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I am running a regression model to predict dropout from an online program. People have to take 5 classes but some people dropped before taking the 5 courses. So I am using a dummy variables that is 1 if the person took that course or 0 if didn't take it. So the model looks like this:

Call: glm(formula = dropped ~ gender + region + level_of_education + 
    SC0x_taken *enroll_time_SC0x + SC1x_taken * enroll_time_SC1x + 
    SC2x_taken * enroll_time_SC2x + SC3x_taken * enroll_time_SC3x + 
    SC4x_taken * enroll_time_SC4x + SC0x_taken * verify_time_SC0x + 
    SC1x_taken * verify_time_SC1x + SC2x_taken * verify_time_SC2x + 
    SC3x_taken * verify_time_SC3x + SC4x_taken * verify_time_SC4x + 
    SC0x_taken * tot_video_hours_SC0x + 
    SC1x_taken * tot_video_hours_SC1x + 
     SC2x_taken * tot_video_hours_SC2x + 
    SC3x_taken * tot_video_hours_SC3x + SC4x_taken * 
    tot_video_hours_SC4x + SC0x_taken * tot_pp_hours_SC0x + 
    SC1x_taken * tot_pp_hours_SC1x + SC2x_taken * 
    tot_pp_hours_SC2x + SC3x_taken * tot_pp_hours_SC3x + 
    SC4x_taken * tot_pp_hours_SC4x + 
    SC0x_taken * Grade_SC0x + SC1x_taken * Grade_SC1x + 
    SC2x_taken * Grade_SC2x + SC3x_taken * Grade_SC3x +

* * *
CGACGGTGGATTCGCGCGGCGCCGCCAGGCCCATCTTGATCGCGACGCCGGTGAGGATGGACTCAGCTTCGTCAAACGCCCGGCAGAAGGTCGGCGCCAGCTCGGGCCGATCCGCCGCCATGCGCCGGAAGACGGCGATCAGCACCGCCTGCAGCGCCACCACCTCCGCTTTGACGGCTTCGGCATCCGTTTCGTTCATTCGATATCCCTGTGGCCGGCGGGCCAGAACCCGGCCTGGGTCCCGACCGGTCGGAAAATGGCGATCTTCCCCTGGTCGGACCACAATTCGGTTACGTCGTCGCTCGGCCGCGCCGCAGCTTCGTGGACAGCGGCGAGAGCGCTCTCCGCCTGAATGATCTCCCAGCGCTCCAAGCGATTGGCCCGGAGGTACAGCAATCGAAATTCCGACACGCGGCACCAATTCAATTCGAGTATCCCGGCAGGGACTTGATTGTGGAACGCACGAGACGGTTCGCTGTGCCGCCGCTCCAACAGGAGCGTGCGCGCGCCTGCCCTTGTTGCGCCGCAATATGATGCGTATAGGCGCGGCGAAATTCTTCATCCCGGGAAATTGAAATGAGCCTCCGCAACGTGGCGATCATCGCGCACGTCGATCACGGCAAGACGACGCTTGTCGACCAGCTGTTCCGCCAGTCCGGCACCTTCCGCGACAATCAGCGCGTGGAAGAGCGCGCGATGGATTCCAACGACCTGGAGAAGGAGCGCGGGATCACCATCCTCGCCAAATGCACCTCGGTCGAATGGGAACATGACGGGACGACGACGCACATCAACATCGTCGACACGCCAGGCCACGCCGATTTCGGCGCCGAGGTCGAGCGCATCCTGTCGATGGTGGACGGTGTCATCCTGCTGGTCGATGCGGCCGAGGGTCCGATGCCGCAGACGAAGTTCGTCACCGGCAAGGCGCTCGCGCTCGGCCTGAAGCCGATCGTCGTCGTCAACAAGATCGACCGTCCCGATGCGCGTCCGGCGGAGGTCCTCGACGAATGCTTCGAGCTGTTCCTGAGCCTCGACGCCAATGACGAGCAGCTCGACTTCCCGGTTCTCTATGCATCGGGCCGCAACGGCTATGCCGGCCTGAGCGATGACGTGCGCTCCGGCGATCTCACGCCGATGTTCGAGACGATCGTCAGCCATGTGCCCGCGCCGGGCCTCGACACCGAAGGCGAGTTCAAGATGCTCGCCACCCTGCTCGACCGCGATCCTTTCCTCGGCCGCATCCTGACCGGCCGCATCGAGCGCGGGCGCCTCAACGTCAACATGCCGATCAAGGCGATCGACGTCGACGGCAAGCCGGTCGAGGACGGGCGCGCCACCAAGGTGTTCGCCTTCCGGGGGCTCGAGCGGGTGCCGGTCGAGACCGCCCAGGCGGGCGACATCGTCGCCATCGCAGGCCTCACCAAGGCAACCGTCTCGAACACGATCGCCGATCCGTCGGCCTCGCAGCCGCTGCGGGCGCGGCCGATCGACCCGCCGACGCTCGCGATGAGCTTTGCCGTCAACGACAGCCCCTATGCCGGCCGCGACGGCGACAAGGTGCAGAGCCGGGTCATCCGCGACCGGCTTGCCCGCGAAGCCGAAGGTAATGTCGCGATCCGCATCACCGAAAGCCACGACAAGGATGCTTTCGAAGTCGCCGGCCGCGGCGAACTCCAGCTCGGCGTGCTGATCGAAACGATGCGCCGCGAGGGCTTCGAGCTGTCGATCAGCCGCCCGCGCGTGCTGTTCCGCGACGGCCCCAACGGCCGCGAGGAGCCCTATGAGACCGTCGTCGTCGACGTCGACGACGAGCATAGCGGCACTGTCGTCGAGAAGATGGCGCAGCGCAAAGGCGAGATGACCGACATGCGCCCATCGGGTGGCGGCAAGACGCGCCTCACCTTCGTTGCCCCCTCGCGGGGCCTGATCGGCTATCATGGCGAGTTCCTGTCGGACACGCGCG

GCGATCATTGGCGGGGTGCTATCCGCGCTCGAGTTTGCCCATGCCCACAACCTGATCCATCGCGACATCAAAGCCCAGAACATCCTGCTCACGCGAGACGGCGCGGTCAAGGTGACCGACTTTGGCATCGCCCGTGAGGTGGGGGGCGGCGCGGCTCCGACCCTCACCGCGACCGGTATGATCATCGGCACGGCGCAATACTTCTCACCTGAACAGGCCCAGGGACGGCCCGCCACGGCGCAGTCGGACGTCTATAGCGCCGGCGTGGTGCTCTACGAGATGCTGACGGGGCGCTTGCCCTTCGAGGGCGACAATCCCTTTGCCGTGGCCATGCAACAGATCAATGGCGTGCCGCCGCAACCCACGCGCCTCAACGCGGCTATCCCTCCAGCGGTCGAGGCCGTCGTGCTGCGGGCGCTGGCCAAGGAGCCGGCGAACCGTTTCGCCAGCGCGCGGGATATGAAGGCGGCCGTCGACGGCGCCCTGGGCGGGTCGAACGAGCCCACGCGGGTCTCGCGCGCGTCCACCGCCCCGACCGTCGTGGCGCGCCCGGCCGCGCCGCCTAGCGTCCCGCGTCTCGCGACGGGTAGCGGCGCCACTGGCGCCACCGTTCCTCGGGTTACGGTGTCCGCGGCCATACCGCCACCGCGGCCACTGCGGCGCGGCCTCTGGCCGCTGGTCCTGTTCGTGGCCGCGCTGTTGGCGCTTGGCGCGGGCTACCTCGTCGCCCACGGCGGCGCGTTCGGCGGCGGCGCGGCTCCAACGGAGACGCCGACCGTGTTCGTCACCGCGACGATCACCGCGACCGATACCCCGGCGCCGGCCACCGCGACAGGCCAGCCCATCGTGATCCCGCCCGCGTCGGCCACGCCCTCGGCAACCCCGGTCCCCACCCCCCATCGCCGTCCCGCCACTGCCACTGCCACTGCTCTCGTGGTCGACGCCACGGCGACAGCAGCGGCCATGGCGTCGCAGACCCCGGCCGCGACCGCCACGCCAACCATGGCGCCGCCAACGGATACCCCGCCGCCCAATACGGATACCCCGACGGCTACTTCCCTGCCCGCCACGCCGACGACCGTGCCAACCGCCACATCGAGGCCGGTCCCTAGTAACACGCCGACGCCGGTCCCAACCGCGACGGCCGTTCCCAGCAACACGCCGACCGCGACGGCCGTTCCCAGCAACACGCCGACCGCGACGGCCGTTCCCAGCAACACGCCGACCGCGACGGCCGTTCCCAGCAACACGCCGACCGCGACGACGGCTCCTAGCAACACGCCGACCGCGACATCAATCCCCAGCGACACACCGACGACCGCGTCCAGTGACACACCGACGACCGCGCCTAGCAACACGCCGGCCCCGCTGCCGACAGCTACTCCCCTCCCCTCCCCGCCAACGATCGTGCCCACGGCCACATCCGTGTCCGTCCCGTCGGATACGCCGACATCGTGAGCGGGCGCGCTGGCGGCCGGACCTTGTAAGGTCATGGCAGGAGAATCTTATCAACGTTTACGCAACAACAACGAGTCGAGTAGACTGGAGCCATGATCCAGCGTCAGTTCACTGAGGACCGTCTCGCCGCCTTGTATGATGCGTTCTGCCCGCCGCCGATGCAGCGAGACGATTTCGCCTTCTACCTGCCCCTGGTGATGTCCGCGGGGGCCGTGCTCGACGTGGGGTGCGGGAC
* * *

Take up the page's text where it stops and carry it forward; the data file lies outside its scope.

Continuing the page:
SC4x_taken * Grade_SC4x  + 
    SC0x_taken * missed_assignments_SC0x + 
    SC1x_taken * missed_assignments_SC1x + 
    SC2x_taken * missed_assignments_SC2x + 
    SC3x_taken * missed_assignments_SC3x + 
    SC4x_taken * missed_assignments_SC4x + 
    Order, family = "binomial", data = train)

I used the dummy variables so if the person has not taken the course, that value becomes zero and thus does not affect the model. But in the result, I have too many NAs and it says "not defined because of singularities"

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    $\begingroup$ How many samples do you have? You probably can't estimate all of these specified effects because your sample size is too small. Besides, if you're trying to predict dropout of a course, why not go with a survival model (time until event)? In that case, dropout would be 'censored' for those who completed the course. It might not be the best way to model this problem, but it would require far less parameters than the model you proposed here. $\endgroup$ – Frans Rodenburg Apr 20 at 0:52

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